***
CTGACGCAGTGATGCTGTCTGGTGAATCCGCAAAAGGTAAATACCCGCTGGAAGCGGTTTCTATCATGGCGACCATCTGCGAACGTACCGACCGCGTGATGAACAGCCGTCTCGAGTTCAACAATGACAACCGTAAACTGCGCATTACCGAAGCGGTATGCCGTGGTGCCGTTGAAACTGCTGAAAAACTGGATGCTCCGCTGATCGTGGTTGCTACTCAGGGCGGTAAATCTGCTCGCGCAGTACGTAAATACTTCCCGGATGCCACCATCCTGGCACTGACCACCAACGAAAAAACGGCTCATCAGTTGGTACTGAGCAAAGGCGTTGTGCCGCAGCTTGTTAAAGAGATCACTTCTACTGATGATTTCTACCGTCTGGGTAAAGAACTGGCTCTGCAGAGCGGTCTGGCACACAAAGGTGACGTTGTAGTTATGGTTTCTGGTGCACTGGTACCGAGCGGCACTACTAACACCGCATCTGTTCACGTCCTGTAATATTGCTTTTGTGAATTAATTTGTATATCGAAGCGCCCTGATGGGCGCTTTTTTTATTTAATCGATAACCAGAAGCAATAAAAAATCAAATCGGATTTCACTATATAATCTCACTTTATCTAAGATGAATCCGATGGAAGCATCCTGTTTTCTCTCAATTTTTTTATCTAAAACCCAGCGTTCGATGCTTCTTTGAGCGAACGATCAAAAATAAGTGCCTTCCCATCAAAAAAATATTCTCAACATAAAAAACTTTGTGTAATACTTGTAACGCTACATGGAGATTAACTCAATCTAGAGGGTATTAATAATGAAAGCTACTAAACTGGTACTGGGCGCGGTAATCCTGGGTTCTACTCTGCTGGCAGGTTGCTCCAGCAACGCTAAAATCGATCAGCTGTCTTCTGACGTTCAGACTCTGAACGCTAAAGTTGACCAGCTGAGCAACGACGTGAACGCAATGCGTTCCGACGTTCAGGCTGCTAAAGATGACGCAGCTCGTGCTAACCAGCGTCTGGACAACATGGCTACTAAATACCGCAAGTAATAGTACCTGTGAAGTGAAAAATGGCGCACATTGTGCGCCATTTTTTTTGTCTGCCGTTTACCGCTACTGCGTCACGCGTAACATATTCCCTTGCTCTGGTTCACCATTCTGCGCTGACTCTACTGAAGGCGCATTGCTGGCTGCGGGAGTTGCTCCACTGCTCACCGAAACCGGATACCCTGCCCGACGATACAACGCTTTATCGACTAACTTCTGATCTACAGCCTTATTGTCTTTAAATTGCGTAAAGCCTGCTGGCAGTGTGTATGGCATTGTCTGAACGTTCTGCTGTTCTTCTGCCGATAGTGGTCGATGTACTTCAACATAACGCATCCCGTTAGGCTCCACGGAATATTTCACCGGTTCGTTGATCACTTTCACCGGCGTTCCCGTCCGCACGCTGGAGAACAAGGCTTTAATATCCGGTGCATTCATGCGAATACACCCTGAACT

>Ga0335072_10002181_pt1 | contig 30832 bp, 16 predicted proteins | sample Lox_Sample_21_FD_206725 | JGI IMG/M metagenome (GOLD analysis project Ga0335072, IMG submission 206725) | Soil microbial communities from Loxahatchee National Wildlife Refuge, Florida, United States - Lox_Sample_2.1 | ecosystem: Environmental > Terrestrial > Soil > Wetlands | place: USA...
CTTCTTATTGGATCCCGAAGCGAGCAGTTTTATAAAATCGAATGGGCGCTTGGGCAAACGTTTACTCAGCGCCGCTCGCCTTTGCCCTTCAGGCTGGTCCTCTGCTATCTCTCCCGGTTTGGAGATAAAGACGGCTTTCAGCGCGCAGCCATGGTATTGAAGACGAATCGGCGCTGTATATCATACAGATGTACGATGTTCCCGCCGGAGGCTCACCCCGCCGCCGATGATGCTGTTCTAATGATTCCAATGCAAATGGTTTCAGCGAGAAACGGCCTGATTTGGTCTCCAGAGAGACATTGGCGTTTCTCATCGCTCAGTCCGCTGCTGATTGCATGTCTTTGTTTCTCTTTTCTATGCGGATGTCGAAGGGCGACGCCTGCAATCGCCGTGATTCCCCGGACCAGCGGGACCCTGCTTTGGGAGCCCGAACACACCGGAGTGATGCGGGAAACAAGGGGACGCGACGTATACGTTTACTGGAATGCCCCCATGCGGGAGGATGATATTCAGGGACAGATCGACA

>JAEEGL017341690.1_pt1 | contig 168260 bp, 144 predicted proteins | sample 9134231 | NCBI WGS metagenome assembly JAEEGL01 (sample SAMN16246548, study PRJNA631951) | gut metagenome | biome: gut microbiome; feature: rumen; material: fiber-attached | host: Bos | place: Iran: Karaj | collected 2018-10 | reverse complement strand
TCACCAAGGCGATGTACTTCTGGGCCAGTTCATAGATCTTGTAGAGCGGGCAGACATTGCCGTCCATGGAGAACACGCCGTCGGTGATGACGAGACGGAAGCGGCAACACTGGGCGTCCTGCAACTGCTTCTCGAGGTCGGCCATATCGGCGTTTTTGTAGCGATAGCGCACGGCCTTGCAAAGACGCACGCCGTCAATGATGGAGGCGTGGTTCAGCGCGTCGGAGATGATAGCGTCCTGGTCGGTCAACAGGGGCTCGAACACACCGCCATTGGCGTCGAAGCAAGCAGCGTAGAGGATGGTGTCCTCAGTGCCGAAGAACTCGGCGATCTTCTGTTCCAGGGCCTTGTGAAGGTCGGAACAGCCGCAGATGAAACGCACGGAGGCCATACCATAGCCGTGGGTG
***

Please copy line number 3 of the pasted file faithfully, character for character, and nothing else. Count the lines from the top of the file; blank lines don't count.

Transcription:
CTTCTTATTGGATCCCGAAGCGAGCAGTTTTATAAAATCGAATGGGCGCTTGGGCAAACGTTTACTCAGCGCCGCTCGCCTTTGCCCTTCAGGCTGGTCCTCTGCTATCTCTCCCGGTTTGGAGATAAAGACGGCTTTCAGCGCGCAGCCATGGTATTGAAGACGAATCGGCGCTGTATATCATACAGATGTACGATGTTCCCGCCGGAGGCTCACCCCGCCGCCGATGATGCTGTTCTAATGATTCCAATGCAAATGGTTTCAGCGAGAAACGGCCTGATTTGGTCTCCAGAGAGACATTGGCGTTTCTCATCGCTCAGTCCGCTGCTGATTGCATGTCTTTGTTTCTCTTTTCTATGCGGATGTCGAAGGGCGACGCCTGCAATCGCCGTGATTCCCCGGACCAGCGGGACCCTGCTTTGGGAGCCCGAACACACCGGAGTGATGCGGGAAACAAGGGGACGCGACGTATACGTTTACTGGAATGCCCCCATGCGGGAGGATGATATTCAGGGACAGATCGACA